Polypectomy (removing polyps during a colonoscopy) - If the cancer is in an early stage, small, localized, and completely contained within a polyp, the doctor may be able to remove it completely during a colonoscopy.
Endoscopic mucosal resection - Larger polyps may be removed during colonoscopy using special tools in a procedure called Endoscopic mucosal resection.
Laparoscopic surgery (minimally invasive surgery) - Polyps that can't be removed during a colonoscopy may be removed using laparoscopic surgery.
Robotic Surgery in colon cancer is usually the best option, because the improved magnification of the operating area makes it possible for the surgeon to remove even the smallest tumor and of the patient is much faster.
Surgery for advanced colon cancer
If the cancer has grown into or through the colon, the surgeon may recommend:
Partial colectomy - During this procedure, the surgeon removes part of the colon that contains the tumor along with a margin of normal tissue on either side. The surgeon is often able to reconnect the healthy portions of the colon.
This procedure can be done by a minimally invasive approach – either through laparoscopy or Robotic surgery.
When it's not possible to reconnect the healthy portions of the colon, the patient may need a Colostomy. In this procedure an opening is created in the abdomen for drainage of stools from the large intestine, this is then collected into a securely fit bag through the abdomen. This may be a temporary or a permanent procedure based on the location of the tumor.
New treatment options for advanced colon cancers Colon cancers which are advanced but not spread beyond the abdominal organs can be treated with new modalities such as Cytoreductive surgery and HIPEC or PIPAC
Cytoreductive Surgery (CRS) and Heated Intra-Peritoneal Chemotherapy (HIPEC) - Before patients receive HIPEC treatment, the surgeon performs surgery to reduce the size of a tumor (CRS) within the abdomen. HIPEC helps deliver chemotherapy directly to the cancer cells within the peritoneum (the lining of the abdomen). This increases the efficacy of the treatment because the cells are subjected to higher does of chemotherapy and the heated solution also improves the absorption of the drug by the tumor cells and destroys the microscopic cancer cells that remain in the abdomen after surgery. The solution is then drained from the abdomen, and the incision is closed.
Pressurized Intraperitoneal chemotherapy (PIPAC)- Is a novel treatment modality for patients with refractory peritoneal cancers which are not amenable for surgery. It is a technique that delivers chemotherapeutic drugs in aerosolized form into the abdominal cavity through laparoscopic approach using a special nebulizer device.
PIPAC helps improve quality of life. The procedure may ease symptoms related to cancer like abdominal pain, swelling and intestinal obstructions.
Surgery for more advanced cancer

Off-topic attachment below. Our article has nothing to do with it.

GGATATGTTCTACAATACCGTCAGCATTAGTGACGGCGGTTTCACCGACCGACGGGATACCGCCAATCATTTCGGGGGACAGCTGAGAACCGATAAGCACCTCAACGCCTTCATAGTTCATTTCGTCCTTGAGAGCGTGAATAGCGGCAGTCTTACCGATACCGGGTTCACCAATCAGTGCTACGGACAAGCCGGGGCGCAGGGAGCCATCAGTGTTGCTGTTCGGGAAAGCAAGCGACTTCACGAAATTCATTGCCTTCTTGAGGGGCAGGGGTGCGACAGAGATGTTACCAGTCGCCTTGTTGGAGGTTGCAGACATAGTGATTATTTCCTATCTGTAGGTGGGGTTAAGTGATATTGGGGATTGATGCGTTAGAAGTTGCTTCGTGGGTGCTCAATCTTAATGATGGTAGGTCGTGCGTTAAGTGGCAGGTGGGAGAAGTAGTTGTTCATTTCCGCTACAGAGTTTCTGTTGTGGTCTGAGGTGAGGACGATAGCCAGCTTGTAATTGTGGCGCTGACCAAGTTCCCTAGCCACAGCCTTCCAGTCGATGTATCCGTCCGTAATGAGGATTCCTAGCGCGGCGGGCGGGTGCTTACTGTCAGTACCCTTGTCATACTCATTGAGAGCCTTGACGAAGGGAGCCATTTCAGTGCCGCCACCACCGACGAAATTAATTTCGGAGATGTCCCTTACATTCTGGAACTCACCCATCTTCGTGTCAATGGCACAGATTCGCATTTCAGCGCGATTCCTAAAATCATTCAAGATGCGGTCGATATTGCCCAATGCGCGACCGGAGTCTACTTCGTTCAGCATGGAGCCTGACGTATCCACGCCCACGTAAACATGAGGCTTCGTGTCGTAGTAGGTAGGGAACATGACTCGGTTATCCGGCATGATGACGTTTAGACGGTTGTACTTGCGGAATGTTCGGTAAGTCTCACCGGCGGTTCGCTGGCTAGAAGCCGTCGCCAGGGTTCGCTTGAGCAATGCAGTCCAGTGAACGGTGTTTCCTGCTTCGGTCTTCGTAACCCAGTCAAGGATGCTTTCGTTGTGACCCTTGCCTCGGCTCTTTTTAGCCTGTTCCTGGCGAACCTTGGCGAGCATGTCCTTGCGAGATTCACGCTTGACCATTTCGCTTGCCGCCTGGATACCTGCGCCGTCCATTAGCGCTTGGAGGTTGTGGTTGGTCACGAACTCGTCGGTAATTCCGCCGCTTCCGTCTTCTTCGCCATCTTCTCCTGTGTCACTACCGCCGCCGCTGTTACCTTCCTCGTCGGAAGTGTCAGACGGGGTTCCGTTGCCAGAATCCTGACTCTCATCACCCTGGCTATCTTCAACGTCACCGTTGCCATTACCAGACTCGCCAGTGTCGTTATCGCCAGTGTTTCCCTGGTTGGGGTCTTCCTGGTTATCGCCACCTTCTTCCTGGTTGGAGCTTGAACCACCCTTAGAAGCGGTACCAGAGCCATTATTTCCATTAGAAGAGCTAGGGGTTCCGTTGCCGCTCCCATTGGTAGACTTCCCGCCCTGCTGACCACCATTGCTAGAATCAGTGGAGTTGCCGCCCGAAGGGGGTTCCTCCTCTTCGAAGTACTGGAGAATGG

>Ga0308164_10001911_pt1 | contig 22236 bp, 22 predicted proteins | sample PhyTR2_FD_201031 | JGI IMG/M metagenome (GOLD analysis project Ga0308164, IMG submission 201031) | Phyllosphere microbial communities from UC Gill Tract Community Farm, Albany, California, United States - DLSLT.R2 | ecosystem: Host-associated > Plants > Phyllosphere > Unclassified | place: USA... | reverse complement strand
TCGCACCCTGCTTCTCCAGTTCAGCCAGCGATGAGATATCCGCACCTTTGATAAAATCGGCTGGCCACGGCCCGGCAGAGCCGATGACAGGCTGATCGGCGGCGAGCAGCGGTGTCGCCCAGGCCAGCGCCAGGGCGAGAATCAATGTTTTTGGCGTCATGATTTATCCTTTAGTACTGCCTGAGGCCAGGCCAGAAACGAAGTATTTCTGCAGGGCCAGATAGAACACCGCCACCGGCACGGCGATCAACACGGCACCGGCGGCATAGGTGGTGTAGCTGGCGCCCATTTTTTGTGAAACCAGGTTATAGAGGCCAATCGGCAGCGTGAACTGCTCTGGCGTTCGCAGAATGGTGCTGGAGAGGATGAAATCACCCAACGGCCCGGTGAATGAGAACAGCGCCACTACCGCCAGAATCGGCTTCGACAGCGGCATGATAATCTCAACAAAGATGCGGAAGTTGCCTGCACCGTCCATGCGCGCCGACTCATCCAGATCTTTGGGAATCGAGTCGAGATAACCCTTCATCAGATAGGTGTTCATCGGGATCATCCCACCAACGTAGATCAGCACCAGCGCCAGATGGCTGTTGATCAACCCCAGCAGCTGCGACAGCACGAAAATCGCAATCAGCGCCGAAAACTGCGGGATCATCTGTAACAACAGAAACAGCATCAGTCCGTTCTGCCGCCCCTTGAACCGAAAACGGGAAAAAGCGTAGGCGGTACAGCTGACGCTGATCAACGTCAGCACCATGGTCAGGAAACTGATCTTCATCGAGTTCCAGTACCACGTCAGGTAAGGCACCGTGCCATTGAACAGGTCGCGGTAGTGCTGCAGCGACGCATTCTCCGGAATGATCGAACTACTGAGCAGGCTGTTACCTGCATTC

If the cancer is very advanced and the overall health is very poor, the surgeon may recommend an operation to relieve the blockage of the colon or other procedures in order to manage the symptoms.
This surgery helps to relieve symptoms such as a blockage, bleeding or pain in cancers that are incurable.
This treatment uses high-powered energy from sources such as X-rays to destroy cancer cells and shrink tumors. Doctors carefully direct the energy to the tumor, while sparing the surrounding healthy tissue.
In colorectal cancers Radiotherapy is given before surgery to shrink the tumor and makes it easier for surgical excision. High precision techniques like Intensity Modulated Radiotherapy (IMRT), Image guided Radiotherapy (IGRT) and Volumetric Modulated Arc therapy (VMAT/Rapid Arc) are useful in targeting the tumor accurately and avoiding normal tissue injury.
When colorectal cancers spread to other organs like the liver a special technique called Stereotactic Body Radiotherapy using CyberKnife or Linear Accelerator can be used to treat these conditions.
Proton therapy is a modern Radiotherapy technique in which colorectal cancers can be treated successfully with minimal radiation dose to the surrounding normal tissues.
Chemotherapy Chemotherapy uses drugs to destroy cancer cells. The indication for chemotherapy is based on stage and risk factors.
In large tumors Chemotherapy is usually given after surgery. Few patients may require chemotherapy after surgery. It is also indicated in cases when the disease has spread to other parts of the body.
Chemotherapy also may be used before surgery to shrink large tumors which makes it easier for removal of tumors especially in rectal cancers.
Chemotherapy also may be used to relieve symptoms of colorectal cancer that are inoperable or that have spread to other areas of the body. Sometimes it is combined with radiation therapy especially in rectal cancers.
Targeted drug therapy The indication for targeted therapy is based on molecular changes in the cancer cell. This is usually combined with chemotherapy and is an option for patients with advanced colorectal cancer. In case of recurrent disease, based on the molecular alterations noted in the tumor, specific targeted therapy is also an option. These are given in combination with chemotherapy.
ImmunotherapyImmunotherapy is a drug treatment that uses the immune system to fight cancer. The indication for immunotherapy is based on immunohistochemical tests and molecular tests in advanced disease and recurrence. Generally patients tolerates immunotherapy well.